Patient Information Visualization Using Augmented Reality
Brenna Fankell, University of Wyoming
Faculty Advisor: Charlie Kemp, School of Biomedical Engineering
Enabling clinicians to rapidly understand patient information could improve the efficiency and accuracy of patient care. Clinicians might be able to save time on the floor by visualizing patient information through intuitive graphics on an augmented reality display. We present Patient Information Visualization using Augmented Reality (PIVAR), an augmented reality scene understanding method that superimposes a volumetric human model on a patient in bed as a substrate for presenting relevant information. Key areas of interest, such as surgical incision sites, could be displayed as holographic features on the virtual body with pointers to condition descriptors and key metrics. To communicate up-to-date information, our system sends real-time information from information sources to an augmented reality head-mounted display using the robotics middleware Robot Operating System (ROS). Our system uses sensors on the bed to estimate the human pose in real time, which may be useful for presenting the location of a covered wound or incision site. We demonstrate the accuracy of the HoloLens to project a 3D virtual body onto a person lying in a bed by measuring the Euclidean distance between joints of participants with corresponding joints of the mesh. The overall joint error distance was 72 mm. This shows the feasibility of the HoloLens to accurately project a 3D mesh and spatially co-registered patient information over a person lying in bed.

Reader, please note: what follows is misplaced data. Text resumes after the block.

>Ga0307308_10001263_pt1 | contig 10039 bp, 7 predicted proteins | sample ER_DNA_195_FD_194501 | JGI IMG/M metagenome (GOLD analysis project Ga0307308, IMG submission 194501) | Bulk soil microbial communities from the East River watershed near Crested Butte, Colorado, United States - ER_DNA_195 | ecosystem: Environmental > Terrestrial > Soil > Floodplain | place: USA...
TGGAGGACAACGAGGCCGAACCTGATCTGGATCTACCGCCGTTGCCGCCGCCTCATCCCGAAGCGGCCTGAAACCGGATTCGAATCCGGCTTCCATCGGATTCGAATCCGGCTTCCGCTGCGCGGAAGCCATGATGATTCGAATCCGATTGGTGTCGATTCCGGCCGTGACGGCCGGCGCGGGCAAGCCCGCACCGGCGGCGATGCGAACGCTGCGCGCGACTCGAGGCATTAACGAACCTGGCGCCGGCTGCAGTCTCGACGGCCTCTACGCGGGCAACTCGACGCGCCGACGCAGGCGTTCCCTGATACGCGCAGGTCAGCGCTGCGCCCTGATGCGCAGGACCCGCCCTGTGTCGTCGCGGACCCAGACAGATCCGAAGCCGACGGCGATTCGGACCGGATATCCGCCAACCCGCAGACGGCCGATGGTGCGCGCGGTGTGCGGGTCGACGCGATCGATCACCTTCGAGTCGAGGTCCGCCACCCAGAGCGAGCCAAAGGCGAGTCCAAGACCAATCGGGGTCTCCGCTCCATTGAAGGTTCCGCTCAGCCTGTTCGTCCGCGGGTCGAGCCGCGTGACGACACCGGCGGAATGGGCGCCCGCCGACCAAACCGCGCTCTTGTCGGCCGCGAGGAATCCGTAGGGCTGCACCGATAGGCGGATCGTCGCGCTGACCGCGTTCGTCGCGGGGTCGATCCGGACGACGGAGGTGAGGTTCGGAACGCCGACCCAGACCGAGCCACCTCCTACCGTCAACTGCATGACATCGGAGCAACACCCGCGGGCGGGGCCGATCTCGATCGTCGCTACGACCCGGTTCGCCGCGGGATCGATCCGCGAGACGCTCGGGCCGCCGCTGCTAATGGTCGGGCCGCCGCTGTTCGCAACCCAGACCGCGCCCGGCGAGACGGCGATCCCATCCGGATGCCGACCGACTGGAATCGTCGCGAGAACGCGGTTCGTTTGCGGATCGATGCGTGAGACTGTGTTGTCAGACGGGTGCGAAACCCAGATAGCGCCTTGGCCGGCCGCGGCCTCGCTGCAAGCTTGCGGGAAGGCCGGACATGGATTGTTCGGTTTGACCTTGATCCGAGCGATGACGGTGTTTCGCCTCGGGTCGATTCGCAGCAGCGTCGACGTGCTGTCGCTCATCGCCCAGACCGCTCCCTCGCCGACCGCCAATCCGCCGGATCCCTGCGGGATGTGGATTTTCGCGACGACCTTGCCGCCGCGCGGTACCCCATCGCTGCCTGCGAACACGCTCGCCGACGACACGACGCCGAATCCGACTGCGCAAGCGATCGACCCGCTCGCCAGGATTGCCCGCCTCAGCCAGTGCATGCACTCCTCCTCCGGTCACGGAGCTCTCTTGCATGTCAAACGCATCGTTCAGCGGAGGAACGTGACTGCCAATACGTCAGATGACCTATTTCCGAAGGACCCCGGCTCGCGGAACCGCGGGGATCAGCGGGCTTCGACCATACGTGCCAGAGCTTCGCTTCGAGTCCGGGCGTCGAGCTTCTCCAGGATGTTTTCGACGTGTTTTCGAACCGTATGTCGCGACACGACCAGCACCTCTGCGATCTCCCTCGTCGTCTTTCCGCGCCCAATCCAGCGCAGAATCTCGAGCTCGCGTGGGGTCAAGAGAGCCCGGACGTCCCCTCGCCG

Optimal Human Attention Scheduling Based on Human to Agent Trust Model
Yuki Gao, New York Institute of Technology
Faculty Advisor: Fumin Zhang, School of Electrical and Computer Engineering
In the past, robots were isolated in factories, but as technology advances, robots are stepping out of factories and began to interact with humans. Although technology advanced, robots still cannot take over human labor because robots have not reached human expert level yet. As said, human operators are still important and considered more expert than robots. Human can guide robots and perform Human Robot Interaction (HRI), but there are problems presented. In order to resolve the problems presented, our research objective is to assign priority to robots to resolve conflicts among human attention, to implement commonly used scheduling algorithms in real robot platform, and lastly, compare their performance and determine the best method used. Furthermore, for this research, we implemented different types of scheduling methods like Static Scheduling, Earliest Deadline First (EDF), and Lowest Trust First (LTF) into the Georgia Tech Miniature Autonomous Blimp (GT-MAB). We also ran simulation results for each of the scheduling algorithms to determine which scheduling method is the most optimal out of the three experimented. After comparing all the simulation results, we have concluded that Lowest Trust First is the most optimal out of the three scheduling methods experimented. This result is significant because from the beginning we predicted that LTF will be the most optimal out of the three scheduling methods used for HRI experiments.